Jobs for Grads
[Sorry, the video for this story has expired, but you can still read the transcript below. ]
RAY SUAREZ: For more about new graduates and the job market, we get four perspectives: Marilyn Mackes is executive director of the National Association of Colleges and Employers; Bill Carson is the director of the Center for Career Development at Morgan State University in Baltimore; Jeffrey Skilling is president and chief operating officer of Enron, a global energy and communications company; Ken Ramberg is co-founder of Jobtrack.com, a job listing Web site for college students and alumni. Well, Marilyn Mackes, is what you’re seeing from around the country pretty much lining up with what we saw in the little corner of Oregon?
MARILYN MACKES, National Association of Colleges & Employers: Absolutely. It was wonderful to see those students and what they’re looking at. It reinforces the statistics that we’ve been gathering in our surveys that talk about these candidates who really have the vision for their own future, managing their own careers and looking at some great opportunities that are out there in the marketplace.
Great opportunities in the marketplace
RAY SUAREZ: And what about the stories we heard earlier in tonight’s newscast about a softening in demand for new employees, an increase in the jobless roles. Could this have ripples, one or two quarters down the road, maybe at the end of the year?
MARILYN MACKES: I think we certainly need to be aware of the fact that this coming… this coming recruiting session we’re coming up upon may in fact be a bit more conservative. But I have to admit that in the surveys we’ve done with employers looking for fresh talent, they’re still pretty aggressive out there. We haven’t seen strong signs that they’re pulling back.
RAY SUAREZ: Jeff Skilling, are you hiring?
JEFFREY SKILLING, President, Enron Corporation: We absolutely are hiring. We have a lot of business.
RAY SUAREZ: At all levels, bringing people in mid-career or are you stressing those people who are just starting out because you can sort of mold them into the Enron way?
JEFFREY SKILLING: Well, we hire at all levels within the company. But we have a very aggressive program for hiring from undergraduate schools and graduate schools. So we pick them up at all levels to meet our needs.
RAY SUAREZ: We saw in Lee Hochberg’s reports about people talking about higher up front costs — one new graduate saying she wants a company that’s going to invest in her. That sound about right to you?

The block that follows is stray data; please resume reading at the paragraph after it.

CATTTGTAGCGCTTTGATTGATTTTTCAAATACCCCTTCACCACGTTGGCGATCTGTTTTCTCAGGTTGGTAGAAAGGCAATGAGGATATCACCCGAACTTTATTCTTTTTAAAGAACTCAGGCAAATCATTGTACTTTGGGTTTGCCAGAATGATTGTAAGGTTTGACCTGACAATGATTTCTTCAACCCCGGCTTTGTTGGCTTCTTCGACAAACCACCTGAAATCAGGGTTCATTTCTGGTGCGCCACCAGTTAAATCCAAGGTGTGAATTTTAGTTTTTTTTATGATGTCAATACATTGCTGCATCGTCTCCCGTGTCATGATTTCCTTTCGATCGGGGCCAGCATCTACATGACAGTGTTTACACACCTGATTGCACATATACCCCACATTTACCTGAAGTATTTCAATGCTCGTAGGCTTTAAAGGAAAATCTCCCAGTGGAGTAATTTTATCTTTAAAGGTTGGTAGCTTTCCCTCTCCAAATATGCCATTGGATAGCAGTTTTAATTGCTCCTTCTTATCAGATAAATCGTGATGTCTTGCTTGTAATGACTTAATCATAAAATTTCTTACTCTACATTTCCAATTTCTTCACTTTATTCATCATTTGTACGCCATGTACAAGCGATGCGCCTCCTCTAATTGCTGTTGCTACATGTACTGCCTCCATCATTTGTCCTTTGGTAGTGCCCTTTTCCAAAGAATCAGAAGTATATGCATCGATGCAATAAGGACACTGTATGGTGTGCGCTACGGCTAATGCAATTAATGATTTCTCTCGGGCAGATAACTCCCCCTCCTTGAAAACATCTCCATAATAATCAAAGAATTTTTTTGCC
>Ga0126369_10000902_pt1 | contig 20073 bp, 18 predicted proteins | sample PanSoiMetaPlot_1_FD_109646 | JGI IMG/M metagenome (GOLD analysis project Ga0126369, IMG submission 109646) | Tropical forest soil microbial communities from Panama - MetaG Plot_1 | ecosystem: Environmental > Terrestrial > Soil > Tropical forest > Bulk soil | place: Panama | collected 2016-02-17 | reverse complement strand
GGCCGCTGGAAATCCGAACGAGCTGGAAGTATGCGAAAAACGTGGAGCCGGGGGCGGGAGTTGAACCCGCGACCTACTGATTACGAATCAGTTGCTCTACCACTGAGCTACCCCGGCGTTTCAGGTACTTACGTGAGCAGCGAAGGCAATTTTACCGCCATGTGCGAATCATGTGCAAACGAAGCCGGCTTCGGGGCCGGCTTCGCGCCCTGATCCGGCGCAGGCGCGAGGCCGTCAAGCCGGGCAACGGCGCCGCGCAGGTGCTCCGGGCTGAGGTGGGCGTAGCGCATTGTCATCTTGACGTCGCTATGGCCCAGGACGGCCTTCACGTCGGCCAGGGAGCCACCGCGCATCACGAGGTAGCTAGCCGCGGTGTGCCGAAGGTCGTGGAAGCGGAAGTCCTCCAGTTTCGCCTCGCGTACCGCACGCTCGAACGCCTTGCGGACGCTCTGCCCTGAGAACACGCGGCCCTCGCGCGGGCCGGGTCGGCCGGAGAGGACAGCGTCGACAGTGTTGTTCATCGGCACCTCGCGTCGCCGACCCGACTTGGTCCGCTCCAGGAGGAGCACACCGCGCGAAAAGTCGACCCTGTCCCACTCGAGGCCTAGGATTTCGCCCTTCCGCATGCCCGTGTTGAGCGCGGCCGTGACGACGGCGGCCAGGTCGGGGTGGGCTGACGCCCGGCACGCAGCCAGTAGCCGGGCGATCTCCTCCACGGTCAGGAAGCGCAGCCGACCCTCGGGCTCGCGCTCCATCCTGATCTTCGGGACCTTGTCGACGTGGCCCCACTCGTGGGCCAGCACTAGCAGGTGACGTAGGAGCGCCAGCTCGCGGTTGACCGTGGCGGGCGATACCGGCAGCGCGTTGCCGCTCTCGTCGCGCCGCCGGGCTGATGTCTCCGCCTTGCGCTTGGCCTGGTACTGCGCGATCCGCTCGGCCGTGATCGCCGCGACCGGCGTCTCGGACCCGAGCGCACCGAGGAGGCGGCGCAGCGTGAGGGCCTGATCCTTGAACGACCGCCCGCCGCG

JEFFREY SKILLING: There is no question that what people are looking for today, they’re looking for an opportunity to create additional skills. So in their entire time with the company, you have to be investing with them to help them expand their capabilities.
RAY SUAREZ: So, Bill Carson, how are your new graduates doing? Are many of them placed already?
BILL CARSON, Morgan State University: I was pleased to see that out of 544 students that we surveyed prior to commencement, that a little better than half of those already reported that they had employment. That’s higher than it has been in previous years. Normally we look for that kind of rate three to six months after graduation. So I was happy with those numbers coming in.
RAY SUAREZ: So does that raise the bar for what you’ll be booking at in September and October?
BILL CARSON: It does raise the bar. I am a bit concerned about the latest employment figures. Like Marilyn said, I suspect that the recruiting year for September and October may look a little different, but we’re optimistic that there will be some changes and we’ll leave the bar where it is and we’ll continue to see if we can do the same thing again next year.
RAY SUAREZ: Well, Ken Ramberg, that report gave us the idea that if you’re heading out into the world with skills, it’s a seller’s market. You can set the price. Is that true in a lot of professions or a favored few?
KEN RAMBERG, Jobtrack.com: We’re finding that across the board with college students. As you mentioned in your earlier report the Job Track Index saw 40% increase in the number of jobs that were posted this year, in April, compared to 1999 in April. And we haven’t seen a lessening of the demand for college students at this point. The competition is fierce among employers for the student market and the students are able to call many of their own shots.
RAY SUAREZ: And you agree?
BILL CARSON: Yes, I agree. One of the things that’s happening, especially with the liberal arts students… as they improve their knowledge of computer technology, they also become a lot more marketable, because they now can go into the job market with not only good communication skills but now they have a knowledge of computer technology. Those are the skills…
RAY SUAREZ: You’re saying they don’t have to be experts then, because you read in the papers about Stanford grads commanding big sums, a car, a signing bonus but you don’t have to have that rarefied computer tech skill to be considered computer literate and get that into the job market?